Punk, on the other hand, refers to the people and the attitude that cyberpunk has. Protagonists in cyberpunk tend to be outsiders, anti-heros, outcasts, criminals, visionaries, dissenters, and misfits. The underlying aspect that applies to all of these groups is their subversive nature.
There are a number of quotes that help to illustrate the essence of cyberpunk:
“The future is already here — it’s just not very evenly distributed.”
– William Gibson [who coined the phrase "Cyberspace",and who is credited with inventing the Cyberpunk genre]
This quote puts the cyber/punk and the “High Tech, Low Life” dichotomy into context. There exists today high technology, but this technology has failed to erode away social divisions leaving a disparity between the classes which leads to social strife. In addition, although this technology exists the low class does not have the means by which to benefit from it, thus widening the divide as the rich elite get richer and thus have more access to technology.
“The street finds its own use for things.”
- William Gibson
This gets down to the punk/low life aspect of cyberpunk and puts it into the context of the open source, maker, and DIY movements. The rate of technological development is so fast that we generate a lot of stuff that is just there, and obsolete. These things lose their perceived value and are discarded, but then this refuse can be repurposed and used in ways that the original creators never would have imagined. Like using a DVD player to test for HIV.
Cyberartsweb's article "Defining Cyberpunk" is an excellent resource for further information. I'll quote some of the more concise points here:
The definition of cyberpunk used in this project relies on three concepts. Our broad definition of cyberpunk is "science fiction literature that emphasizes, to a greater or lesser degree, the three attributes of post-humanism, post-industrialism, and post-nationalism."
Post-humanism is probably the most obvious component of cyberpunk. The stereotypical cyberpunk novel is positively dripping with chromed artificial limbs, bizarre prostheses used to ill ends, crazed artificial intelligences run amok. The concept is more subtle than that, however. The underlying aesthetic is often one of transcending the flesh; all the rest is just surface glitter and means to that end. The methods of transcendence can be mundane; drugs are an amazingly prominent feature of many cyberpunk books. They can be exotic; Neuromancer's Case jacks into the Matrix not just for work, but for liberation from the "meat"--the ability to play unfettered in a purely mental arena, a "consensual hallucination."
Post-industrialism could also be thought of too-late capitalism. It is perhaps most finely represented in Neal Stephenson's Snow Crash, in which America leads the world in only three industries: movies, computer code, and speedy pizza delivery. Service industries and software remain, but in a future transformed by telepresence, when the Net makes telecommuting as common as the streetcar and the highway made commuting, who needs factories? Nanomachines can build it cheaper and better. If you're positing a world without nanomachines, you can always have it built somewhere cheap and dirty, by disposible laborers held in serf-like bondage. Bangkok, perhaps, or Newark. Life is cheap; information is dear.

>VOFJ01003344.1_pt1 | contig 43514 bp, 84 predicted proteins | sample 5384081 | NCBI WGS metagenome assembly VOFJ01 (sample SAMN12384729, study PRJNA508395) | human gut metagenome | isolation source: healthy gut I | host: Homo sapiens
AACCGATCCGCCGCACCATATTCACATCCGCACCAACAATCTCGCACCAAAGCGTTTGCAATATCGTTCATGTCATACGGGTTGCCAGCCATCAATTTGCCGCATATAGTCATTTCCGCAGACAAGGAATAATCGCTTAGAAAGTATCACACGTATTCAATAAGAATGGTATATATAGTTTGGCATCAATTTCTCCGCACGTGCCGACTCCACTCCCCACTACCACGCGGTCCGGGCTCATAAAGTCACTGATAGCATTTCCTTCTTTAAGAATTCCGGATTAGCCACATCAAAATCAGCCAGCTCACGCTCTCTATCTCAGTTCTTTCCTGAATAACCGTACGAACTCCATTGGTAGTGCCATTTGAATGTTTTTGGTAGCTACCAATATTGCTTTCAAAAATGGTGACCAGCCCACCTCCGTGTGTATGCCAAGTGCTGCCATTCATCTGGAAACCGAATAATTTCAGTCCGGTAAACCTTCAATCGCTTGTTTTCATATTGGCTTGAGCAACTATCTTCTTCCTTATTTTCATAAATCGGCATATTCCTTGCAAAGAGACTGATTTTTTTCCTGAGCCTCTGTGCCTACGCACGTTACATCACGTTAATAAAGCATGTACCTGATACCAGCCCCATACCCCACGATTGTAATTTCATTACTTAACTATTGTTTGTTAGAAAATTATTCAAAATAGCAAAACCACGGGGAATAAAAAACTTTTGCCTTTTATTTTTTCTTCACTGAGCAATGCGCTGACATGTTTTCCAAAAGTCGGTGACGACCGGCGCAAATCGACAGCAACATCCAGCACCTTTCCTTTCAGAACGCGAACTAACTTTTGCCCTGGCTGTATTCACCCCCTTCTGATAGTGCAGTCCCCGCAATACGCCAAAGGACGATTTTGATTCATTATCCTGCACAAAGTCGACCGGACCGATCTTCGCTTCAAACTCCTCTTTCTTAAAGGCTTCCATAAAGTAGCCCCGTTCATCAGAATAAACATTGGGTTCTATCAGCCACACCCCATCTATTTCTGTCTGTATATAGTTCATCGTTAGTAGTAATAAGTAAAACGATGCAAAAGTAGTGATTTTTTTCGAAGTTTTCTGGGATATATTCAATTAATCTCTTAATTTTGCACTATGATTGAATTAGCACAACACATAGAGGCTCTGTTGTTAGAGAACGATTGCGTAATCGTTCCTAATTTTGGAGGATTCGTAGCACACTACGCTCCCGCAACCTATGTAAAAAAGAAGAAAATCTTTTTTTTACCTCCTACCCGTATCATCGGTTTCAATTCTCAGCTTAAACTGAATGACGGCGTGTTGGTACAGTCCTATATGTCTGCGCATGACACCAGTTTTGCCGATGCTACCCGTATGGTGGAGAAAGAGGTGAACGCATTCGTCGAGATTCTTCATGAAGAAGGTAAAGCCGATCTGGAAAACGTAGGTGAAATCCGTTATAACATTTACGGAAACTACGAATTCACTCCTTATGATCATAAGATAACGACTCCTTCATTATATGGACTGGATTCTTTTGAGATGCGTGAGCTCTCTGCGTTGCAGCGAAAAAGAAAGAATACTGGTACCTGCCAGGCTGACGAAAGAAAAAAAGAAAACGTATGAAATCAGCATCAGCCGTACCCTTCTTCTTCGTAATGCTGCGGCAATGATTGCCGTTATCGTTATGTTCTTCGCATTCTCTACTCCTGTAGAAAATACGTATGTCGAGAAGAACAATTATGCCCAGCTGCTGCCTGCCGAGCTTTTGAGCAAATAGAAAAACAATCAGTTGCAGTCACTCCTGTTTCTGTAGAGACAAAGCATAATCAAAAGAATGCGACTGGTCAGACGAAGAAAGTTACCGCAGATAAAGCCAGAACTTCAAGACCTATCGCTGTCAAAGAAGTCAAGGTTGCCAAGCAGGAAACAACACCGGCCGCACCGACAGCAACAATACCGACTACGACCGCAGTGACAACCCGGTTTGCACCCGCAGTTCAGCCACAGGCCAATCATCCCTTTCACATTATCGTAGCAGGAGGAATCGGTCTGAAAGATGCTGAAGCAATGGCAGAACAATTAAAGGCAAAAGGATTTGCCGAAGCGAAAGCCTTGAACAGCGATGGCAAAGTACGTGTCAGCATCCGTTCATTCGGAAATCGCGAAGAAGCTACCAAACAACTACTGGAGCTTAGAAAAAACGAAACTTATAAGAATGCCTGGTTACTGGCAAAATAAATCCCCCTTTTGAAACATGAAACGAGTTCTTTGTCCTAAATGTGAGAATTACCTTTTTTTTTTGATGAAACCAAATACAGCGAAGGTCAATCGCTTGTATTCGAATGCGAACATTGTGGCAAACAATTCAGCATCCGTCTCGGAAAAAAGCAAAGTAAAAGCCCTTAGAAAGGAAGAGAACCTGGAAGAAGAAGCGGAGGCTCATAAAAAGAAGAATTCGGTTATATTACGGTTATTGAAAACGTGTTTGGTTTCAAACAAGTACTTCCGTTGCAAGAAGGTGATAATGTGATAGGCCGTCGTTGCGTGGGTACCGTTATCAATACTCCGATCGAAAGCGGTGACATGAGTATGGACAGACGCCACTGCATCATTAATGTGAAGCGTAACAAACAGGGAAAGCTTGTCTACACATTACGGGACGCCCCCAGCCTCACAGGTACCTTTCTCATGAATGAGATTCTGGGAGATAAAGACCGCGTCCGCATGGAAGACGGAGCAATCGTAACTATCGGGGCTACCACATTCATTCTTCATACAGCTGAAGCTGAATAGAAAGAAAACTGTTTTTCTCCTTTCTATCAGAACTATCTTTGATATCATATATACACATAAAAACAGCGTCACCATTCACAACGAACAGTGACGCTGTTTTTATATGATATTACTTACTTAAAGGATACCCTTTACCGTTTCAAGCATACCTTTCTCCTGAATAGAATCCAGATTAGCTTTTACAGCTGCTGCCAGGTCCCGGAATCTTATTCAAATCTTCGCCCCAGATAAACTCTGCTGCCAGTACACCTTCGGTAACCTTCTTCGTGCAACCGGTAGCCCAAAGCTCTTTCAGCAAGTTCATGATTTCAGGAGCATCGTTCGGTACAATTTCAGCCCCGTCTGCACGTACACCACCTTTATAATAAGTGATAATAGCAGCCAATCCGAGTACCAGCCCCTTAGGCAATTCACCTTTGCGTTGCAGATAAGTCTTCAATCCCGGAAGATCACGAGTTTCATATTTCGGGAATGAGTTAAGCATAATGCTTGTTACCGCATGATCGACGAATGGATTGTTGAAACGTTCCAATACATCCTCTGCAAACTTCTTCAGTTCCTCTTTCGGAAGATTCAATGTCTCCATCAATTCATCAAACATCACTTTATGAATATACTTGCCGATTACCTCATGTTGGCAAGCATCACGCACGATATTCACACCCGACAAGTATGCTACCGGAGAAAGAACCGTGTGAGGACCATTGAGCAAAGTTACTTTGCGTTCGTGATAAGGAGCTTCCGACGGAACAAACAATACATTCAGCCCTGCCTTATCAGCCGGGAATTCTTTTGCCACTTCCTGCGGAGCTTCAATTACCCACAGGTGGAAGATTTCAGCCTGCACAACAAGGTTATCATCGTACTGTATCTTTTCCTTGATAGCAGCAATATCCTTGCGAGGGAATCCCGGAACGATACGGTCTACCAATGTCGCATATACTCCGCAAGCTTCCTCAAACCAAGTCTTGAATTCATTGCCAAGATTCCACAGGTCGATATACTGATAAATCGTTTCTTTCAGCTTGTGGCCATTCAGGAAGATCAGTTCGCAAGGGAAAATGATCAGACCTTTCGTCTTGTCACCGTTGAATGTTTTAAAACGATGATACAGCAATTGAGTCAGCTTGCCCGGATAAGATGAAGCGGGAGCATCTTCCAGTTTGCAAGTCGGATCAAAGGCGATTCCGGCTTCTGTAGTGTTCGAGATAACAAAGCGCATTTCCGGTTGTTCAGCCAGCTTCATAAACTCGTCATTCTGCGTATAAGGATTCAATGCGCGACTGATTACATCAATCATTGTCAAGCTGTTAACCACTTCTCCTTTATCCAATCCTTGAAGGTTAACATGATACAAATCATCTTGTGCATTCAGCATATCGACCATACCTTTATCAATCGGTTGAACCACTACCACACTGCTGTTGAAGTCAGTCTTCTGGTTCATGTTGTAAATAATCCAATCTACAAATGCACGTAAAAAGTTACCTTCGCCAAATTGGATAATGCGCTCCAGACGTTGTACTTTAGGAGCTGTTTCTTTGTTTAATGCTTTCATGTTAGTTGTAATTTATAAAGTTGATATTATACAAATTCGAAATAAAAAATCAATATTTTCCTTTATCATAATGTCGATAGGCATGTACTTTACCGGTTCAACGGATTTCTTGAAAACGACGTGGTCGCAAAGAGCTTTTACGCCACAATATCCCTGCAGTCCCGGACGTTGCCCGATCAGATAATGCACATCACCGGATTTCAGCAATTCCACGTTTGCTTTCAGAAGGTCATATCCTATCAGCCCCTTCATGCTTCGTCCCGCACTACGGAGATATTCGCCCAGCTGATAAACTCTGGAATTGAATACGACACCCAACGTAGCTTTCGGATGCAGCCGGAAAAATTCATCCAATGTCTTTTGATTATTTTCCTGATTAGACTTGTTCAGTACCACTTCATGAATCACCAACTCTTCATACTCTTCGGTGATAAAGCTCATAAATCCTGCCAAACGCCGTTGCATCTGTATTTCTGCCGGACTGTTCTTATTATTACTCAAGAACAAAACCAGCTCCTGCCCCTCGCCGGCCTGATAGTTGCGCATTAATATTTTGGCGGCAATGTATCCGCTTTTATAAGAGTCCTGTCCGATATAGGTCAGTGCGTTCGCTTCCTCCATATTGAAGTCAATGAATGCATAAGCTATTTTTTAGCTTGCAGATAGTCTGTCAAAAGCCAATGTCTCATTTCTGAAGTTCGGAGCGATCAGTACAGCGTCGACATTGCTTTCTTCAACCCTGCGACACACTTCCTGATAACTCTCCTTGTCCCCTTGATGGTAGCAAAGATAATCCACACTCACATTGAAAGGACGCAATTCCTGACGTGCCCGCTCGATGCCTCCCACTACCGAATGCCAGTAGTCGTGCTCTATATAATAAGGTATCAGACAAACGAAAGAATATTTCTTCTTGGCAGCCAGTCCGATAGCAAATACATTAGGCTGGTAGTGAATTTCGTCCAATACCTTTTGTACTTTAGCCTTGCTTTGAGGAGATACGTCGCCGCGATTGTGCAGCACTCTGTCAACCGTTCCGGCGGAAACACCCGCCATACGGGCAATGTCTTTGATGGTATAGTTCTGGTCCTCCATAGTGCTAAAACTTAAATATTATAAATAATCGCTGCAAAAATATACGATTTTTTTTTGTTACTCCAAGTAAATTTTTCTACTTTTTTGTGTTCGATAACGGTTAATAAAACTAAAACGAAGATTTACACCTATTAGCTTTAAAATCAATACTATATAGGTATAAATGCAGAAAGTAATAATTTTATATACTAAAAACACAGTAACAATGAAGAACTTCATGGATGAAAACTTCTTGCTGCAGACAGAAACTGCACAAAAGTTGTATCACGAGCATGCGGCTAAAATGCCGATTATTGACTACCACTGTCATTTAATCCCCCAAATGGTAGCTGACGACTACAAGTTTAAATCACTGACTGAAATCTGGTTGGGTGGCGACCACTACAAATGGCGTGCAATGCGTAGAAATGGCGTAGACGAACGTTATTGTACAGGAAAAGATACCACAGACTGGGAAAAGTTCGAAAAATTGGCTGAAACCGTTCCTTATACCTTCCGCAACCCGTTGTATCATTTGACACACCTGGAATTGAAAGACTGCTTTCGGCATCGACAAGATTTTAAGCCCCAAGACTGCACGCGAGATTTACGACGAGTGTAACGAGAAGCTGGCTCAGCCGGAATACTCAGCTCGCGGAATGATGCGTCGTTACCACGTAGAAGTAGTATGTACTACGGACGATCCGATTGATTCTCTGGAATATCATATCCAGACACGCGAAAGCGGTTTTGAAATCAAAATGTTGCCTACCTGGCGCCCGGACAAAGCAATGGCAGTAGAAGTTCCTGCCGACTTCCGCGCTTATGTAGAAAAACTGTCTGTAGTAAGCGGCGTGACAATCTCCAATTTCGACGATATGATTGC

Finally, most cyberpunk literature is dystopian. Often, a war or catastrophe has occured in the backstory, prior to the beginning of the plot. If a war, it was most likely not a success; America in cyberpunk is often a beleagured country. Whether through a disaster or simply the unending tide of technological change (the erosion of borders predicated by the development of the net, e.g.), the general assumption is that the nation as we know it is an endangered species. The positions of the Third World and the First World--with the rise of post-industrialism--are often reversed or muddled. Islands in the Net's Jamaica is on the cutting (and somewhat shady) edge of technological development; George Alec Effinger's A Fire in the Sun shows a Muslim world in which America's remnants aren't even worth thinking about.. The orbital society (technocratic, often corporate, usually technologically advanced far past the world down the gravity well) is a fairly common trope. Walter John Williams' Hardwired posits a war with orbital corporate nations, a war which the now-Balkanized America lost. There is a deep uneasiness with what the future will do to the current conception of the nation-state.
The most common prediction is the rise of the corporate state. The Corporation can harness the forces of the market, serving its employees/citizens in a way that the castrated nations of the cyberpunk world cannot. Similarly, in a world devoid of national protections, the Corporation can both serve as an enforcer of laws (as in the burbclaves of Snow Crash) and an exploiter of the power vacuum. Williams uses the term policorporate, a political-business entity that cocoons its workers in every aspect of their lives. This, too, is one of the reasons that so many heroes are criminals. When the state is the Corporation, mother and father and Big Brother rolled into one, what choice does the strong individual have to rebel?
silicon humans (constructs)
the Third World
This is much more straightforward. From the Oxford Dictionaries:
Having or involving very modern technology or design:
(Of a film or book) set in the future, typically in a world of advanced or menacing technology.
So "futuristic" is usually "high tech", but not necessarily "low life". Although all cyberpunk is futuristic, most futuristic stories aren't cyberpunk.
Visualizing (non-cyberpunk) "futuristic":
Dani Cavallaro, Cyberpunk and Cyberculture